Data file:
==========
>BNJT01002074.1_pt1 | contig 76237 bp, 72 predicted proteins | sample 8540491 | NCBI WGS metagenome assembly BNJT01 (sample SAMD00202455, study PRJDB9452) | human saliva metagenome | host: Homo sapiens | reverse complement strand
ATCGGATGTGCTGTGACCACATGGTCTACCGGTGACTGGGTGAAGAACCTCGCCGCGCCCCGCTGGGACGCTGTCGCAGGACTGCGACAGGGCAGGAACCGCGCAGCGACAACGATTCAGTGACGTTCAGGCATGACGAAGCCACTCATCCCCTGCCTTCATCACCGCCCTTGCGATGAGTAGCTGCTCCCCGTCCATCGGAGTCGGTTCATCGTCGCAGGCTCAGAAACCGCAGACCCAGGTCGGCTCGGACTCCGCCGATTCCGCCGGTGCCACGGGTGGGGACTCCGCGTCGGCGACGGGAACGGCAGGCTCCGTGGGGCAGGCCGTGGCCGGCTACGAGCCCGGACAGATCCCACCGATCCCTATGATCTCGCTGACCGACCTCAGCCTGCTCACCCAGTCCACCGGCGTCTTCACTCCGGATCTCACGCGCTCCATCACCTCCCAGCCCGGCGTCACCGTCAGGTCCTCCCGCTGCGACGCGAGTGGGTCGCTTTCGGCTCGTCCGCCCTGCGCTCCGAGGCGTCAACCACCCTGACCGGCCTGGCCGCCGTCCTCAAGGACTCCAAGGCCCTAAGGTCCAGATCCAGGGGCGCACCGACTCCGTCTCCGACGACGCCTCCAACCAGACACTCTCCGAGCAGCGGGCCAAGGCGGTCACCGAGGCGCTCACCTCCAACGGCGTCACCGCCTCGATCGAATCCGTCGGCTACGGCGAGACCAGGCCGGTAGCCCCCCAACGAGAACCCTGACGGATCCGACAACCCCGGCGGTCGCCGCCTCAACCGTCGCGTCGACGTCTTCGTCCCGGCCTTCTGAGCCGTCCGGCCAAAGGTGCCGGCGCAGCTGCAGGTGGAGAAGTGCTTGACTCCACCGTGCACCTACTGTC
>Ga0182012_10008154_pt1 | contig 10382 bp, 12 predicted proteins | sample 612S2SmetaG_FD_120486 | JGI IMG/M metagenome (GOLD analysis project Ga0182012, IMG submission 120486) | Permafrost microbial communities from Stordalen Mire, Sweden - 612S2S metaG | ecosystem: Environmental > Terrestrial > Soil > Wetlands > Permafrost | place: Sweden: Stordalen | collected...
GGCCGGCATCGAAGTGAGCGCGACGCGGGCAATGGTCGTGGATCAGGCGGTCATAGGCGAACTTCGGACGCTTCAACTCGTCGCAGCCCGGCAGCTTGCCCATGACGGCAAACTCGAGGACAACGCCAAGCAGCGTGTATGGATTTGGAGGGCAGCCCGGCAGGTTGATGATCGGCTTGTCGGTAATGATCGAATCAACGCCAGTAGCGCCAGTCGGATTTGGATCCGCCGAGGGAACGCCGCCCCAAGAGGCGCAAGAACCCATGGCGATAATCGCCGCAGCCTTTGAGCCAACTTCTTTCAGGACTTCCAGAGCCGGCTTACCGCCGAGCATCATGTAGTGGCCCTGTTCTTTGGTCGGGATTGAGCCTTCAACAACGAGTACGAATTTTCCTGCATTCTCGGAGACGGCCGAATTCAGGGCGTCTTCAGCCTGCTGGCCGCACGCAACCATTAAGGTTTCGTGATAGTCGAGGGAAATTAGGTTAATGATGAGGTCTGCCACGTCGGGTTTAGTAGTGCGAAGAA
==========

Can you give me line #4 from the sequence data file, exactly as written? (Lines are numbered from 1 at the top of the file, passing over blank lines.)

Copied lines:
GGCCGGCATCGAAGTGAGCGCGACGCGGGCAATGGTCGTGGATCAGGCGGTCATAGGCGAACTTCGGACGCTTCAACTCGTCGCAGCCCGGCAGCTTGCCCATGACGGCAAACTCGAGGACAACGCCAAGCAGCGTGTATGGATTTGGAGGGCAGCCCGGCAGGTTGATGATCGGCTTGTCGGTAATGATCGAATCAACGCCAGTAGCGCCAGTCGGATTTGGATCCGCCGAGGGAACGCCGCCCCAAGAGGCGCAAGAACCCATGGCGATAATCGCCGCAGCCTTTGAGCCAACTTCTTTCAGGACTTCCAGAGCCGGCTTACCGCCGAGCATCATGTAGTGGCCCTGTTCTTTGGTCGGGATTGAGCCTTCAACAACGAGTACGAATTTTCCTGCATTCTCGGAGACGGCCGAATTCAGGGCGTCTTCAGCCTGCTGGCCGCACGCAACCATTAAGGTTTCGTGATAGTCGAGGGAAATTAGGTTAATGATGAGGTCTGCCACGTCGGGTTTAGTAGTGCGAAGAA